Author Topic: Should I refinance our house?  (Read 3900 times)

Mr. FI

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Should I refinance our house?
« on: April 08, 2016, 03:42:11 PM »
Hello,

While it looks like the majority of topics in this specific forum are geared toward investment properties, I believe my question fits in the purpose of the forum.

So my question is: Back in 2013, my wife and I bought our first home. So eager to be home owners and take advantage of the low rate environment (which I was sure have gone up by now, whoops), we only saved up a 5% down payment. Enough to get a 30 year conventional loan, but we did take on private mortgage insurance. It currently costs us $144/mo.

Our monthly payment breakdown is: $850 for principal/interest, $193 for property taxes, $144 for PMI and $92 for home insurance. So about $1280. My understanding is that at 80% LTV, I can request for the PMI to be dropped. At 78% LTV, it would automatically fall off (this is according to my bank).

Currently, I owe $170,828 and when we bought the house, it was appraised at $195,500. It's probably worth at least $220,000 based on the market and the updates we've made. But because the value is still listed at $195,500, we're only at 87% LTV.

So I am weighing a couple options. One is have the house reappraised. Talking to a lender at my bank, they said the LTV would need to hit 75% in the case of an appraisal for the PMI to drop. Not sure why that is, but it was a pretty quick inquiry I made, so that may not be 100% accurate. To get to 75% LTV, the house would need to appraise at about $227,500. That is probably pushing it at this point. The cost of the appraisal would be $650 and take 6 or so weeks to come in.

The second option is to refinance. With the rate environment still very low, I have looked into Rocket Mortgage at they would approve me for a bevy of options. I could go to a 10 year, a 15 year, or 20 year with a lower interest rate than I currently have. Those scenarios would mean taking on some closing costs, and I think would increase our current loan amount anywhere from $3500-$6000 depending on what we do. That extra cost would be built into the loan, so it wouldn't be out of pocket.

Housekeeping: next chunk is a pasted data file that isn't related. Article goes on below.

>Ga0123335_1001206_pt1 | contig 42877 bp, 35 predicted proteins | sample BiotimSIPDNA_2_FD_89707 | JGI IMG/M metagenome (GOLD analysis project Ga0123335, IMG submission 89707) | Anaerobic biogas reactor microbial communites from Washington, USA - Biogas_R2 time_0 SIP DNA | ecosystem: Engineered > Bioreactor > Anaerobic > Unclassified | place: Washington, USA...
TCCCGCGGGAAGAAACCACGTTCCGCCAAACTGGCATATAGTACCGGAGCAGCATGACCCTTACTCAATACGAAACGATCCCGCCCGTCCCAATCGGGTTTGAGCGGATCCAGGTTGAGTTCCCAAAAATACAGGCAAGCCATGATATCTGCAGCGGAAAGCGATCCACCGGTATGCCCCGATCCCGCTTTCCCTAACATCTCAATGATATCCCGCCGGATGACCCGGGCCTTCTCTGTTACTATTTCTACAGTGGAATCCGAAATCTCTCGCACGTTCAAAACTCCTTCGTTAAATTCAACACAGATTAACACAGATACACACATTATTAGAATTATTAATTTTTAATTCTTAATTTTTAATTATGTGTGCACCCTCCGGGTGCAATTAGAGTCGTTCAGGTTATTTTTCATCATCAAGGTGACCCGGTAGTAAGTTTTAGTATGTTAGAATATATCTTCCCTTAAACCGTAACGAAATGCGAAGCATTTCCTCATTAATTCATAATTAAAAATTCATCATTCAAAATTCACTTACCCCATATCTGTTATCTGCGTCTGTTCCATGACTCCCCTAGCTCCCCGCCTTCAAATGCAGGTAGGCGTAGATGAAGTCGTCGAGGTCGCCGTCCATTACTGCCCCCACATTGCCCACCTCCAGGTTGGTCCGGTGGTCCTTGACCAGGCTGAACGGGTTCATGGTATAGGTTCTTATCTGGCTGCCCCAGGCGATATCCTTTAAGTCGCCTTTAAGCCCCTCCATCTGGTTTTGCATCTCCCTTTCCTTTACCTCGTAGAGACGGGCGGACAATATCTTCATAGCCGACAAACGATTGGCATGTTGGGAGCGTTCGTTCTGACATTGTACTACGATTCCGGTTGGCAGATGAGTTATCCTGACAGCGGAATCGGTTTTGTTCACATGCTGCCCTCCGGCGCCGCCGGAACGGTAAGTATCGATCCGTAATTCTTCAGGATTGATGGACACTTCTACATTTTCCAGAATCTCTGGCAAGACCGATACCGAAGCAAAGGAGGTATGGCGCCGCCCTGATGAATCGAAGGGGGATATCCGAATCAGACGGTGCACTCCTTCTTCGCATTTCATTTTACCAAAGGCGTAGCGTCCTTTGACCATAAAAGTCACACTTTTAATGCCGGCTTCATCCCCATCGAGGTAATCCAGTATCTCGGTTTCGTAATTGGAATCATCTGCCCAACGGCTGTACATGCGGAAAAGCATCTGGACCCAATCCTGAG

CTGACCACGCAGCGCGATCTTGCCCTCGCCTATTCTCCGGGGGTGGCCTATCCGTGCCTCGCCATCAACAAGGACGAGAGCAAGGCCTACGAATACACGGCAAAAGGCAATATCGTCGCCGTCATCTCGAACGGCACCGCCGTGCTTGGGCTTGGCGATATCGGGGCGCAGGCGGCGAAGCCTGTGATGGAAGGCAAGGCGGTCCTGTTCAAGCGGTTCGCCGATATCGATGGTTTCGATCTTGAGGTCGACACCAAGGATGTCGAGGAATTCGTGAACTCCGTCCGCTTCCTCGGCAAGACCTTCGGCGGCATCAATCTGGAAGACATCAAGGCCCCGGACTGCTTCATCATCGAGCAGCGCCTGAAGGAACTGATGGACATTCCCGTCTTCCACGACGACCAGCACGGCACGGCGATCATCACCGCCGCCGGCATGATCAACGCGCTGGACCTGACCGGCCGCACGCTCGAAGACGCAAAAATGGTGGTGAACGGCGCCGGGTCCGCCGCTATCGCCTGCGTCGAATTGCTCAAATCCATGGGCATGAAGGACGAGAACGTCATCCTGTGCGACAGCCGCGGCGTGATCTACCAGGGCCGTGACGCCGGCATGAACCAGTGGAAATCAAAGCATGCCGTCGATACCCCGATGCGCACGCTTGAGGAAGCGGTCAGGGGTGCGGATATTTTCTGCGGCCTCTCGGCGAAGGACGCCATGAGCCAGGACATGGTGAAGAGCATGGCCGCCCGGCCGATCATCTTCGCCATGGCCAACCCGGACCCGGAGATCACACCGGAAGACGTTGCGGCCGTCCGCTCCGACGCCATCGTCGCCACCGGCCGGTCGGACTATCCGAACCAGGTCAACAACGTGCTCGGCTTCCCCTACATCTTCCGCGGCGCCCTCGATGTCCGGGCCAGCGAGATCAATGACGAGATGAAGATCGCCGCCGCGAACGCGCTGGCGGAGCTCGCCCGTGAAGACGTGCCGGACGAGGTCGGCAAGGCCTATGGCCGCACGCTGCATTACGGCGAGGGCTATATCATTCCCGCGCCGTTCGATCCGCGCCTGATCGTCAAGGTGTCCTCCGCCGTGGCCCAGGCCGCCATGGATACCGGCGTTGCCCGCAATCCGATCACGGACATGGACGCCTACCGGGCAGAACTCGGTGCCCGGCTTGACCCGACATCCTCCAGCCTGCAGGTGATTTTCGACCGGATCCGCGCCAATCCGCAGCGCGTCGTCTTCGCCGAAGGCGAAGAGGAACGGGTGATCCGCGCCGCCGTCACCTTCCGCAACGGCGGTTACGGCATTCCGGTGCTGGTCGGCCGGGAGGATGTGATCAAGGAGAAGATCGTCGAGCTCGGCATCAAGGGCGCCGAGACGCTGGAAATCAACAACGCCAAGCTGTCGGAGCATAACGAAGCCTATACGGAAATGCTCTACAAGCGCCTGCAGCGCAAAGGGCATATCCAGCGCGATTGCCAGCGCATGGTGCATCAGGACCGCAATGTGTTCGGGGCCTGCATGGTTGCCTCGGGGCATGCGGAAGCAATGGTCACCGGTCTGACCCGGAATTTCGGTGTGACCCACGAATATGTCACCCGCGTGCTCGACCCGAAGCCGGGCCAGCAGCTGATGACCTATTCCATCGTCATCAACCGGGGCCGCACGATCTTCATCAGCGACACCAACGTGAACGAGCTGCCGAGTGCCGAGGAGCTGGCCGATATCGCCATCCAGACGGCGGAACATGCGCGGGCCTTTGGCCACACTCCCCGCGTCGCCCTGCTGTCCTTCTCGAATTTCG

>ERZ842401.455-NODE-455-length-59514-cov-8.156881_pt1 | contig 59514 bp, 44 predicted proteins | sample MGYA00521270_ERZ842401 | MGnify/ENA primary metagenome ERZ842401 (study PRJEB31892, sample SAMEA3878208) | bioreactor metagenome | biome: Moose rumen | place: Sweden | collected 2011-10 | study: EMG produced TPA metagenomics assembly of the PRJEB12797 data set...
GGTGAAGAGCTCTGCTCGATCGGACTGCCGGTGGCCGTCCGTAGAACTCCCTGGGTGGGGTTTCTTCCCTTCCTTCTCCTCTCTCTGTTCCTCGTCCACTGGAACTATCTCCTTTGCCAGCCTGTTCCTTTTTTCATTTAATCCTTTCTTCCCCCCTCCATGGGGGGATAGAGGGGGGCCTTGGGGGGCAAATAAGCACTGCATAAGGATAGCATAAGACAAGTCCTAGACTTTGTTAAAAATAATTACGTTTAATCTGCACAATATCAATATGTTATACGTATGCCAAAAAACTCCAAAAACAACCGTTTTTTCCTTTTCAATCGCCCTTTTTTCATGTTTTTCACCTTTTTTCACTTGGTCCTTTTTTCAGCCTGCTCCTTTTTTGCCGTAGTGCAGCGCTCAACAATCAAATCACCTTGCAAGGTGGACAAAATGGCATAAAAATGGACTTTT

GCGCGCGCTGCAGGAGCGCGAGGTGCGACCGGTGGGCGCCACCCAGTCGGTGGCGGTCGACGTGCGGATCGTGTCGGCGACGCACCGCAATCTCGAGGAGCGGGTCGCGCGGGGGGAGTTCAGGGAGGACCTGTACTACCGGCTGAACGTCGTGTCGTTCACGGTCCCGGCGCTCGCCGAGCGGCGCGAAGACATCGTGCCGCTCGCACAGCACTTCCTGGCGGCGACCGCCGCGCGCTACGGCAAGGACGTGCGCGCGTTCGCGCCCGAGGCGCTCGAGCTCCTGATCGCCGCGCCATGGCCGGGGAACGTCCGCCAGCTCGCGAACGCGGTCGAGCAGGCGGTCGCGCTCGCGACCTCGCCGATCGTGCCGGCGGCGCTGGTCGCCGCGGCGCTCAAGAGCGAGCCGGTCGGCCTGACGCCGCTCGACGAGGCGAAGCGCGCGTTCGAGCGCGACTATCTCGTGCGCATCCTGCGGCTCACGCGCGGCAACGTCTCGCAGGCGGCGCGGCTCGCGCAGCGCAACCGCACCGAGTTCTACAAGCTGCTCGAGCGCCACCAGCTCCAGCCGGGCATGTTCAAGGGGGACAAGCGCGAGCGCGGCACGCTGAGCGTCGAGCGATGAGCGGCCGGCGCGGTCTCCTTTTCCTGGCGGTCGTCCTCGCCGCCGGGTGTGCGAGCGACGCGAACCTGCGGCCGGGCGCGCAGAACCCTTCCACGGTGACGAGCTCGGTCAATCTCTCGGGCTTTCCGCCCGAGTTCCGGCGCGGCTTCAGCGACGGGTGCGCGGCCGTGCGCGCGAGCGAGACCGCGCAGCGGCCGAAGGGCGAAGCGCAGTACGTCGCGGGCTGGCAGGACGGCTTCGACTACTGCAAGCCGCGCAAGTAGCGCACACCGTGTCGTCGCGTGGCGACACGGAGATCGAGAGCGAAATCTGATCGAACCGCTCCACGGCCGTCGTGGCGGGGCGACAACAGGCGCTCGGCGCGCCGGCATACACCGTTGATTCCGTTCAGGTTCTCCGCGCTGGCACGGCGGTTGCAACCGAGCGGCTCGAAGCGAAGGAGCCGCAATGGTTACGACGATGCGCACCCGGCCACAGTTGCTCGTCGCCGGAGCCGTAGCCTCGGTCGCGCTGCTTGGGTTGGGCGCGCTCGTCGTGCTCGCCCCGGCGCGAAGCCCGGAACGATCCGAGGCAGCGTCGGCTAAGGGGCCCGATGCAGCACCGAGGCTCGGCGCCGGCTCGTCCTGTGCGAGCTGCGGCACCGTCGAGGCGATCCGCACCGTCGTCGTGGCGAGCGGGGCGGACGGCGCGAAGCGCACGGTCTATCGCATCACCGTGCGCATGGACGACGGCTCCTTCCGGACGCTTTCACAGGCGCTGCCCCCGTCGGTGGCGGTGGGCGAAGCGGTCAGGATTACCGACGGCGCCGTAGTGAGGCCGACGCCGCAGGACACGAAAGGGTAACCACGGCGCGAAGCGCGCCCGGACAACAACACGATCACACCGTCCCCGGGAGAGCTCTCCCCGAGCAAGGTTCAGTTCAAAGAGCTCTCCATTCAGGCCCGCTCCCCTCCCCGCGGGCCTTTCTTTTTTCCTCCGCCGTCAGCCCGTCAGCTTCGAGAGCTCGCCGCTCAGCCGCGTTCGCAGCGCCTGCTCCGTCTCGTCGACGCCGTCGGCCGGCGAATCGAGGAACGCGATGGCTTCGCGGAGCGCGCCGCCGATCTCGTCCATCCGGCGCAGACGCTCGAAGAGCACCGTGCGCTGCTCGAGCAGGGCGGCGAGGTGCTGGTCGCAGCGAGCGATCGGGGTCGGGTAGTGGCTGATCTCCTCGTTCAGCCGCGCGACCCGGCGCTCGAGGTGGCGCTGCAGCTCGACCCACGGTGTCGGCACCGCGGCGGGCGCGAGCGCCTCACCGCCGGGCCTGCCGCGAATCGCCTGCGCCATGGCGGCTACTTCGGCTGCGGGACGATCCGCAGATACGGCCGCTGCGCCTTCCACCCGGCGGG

The upside is, the PMI drops off, I have a lower rate, and my timeline is severed by at least 7 years if I don't make extra payments. The downside is a higher payment, taking on some more money to get that better rate, and having less to invest.

Should I just stand pat and keep paying until the PMI just drops off, or should I try to accelerate the process with one of these options? I have thought about just aggressively paying the mortgage down faster, but that seems silly when both of these options gets me there faster and frees up an extra $1700/yr by not having that PMI payment.


forummm

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Re: Should I refinance our house?
« Reply #1 on: April 08, 2016, 04:13:44 PM »
Could you pay it down to 78% quickly?

If you decide to get a refi, I would shop around for a rate. Rocket isn't known for being the cheapest. You can get a comparison without entering in any personal data at aimloan.com if you know your approximate credit score. For my refi (with aimloan) I didn't have any closing costs (slightly higher rate). It worked for me because I knew I would be paying off the loan within 7-10 years and it was still cheaper to take the higher rate.

Goldielocks

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Re: Should I refinance our house?
« Reply #2 on: April 08, 2016, 04:22:17 PM »